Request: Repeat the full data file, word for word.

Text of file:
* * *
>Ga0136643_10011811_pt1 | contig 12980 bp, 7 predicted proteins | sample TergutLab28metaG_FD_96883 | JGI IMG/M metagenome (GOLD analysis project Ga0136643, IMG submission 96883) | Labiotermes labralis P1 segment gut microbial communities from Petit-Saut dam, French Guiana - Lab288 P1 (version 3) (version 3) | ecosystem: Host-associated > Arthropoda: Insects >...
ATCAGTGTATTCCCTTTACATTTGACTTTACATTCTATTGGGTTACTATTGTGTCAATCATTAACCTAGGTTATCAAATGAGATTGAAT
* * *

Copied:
>Ga0136643_10011811_pt1 | contig 12980 bp, 7 predicted proteins | sample TergutLab28metaG_FD_96883 | JGI IMG/M metagenome (GOLD analysis project Ga0136643, IMG submission 96883) | Labiotermes labralis P1 segment gut microbial communities from Petit-Saut dam, French Guiana - Lab288 P1 (version 3) (version 3) | ecosystem: Host-associated > Arthropoda: Insects >...
ATCAGTGTATTCCCTTTACATTTGACTTTACATTCTATTGGGTTACTATTGTGTCAATCATTAACCTAGGTTATCAAATGAGATTGAAT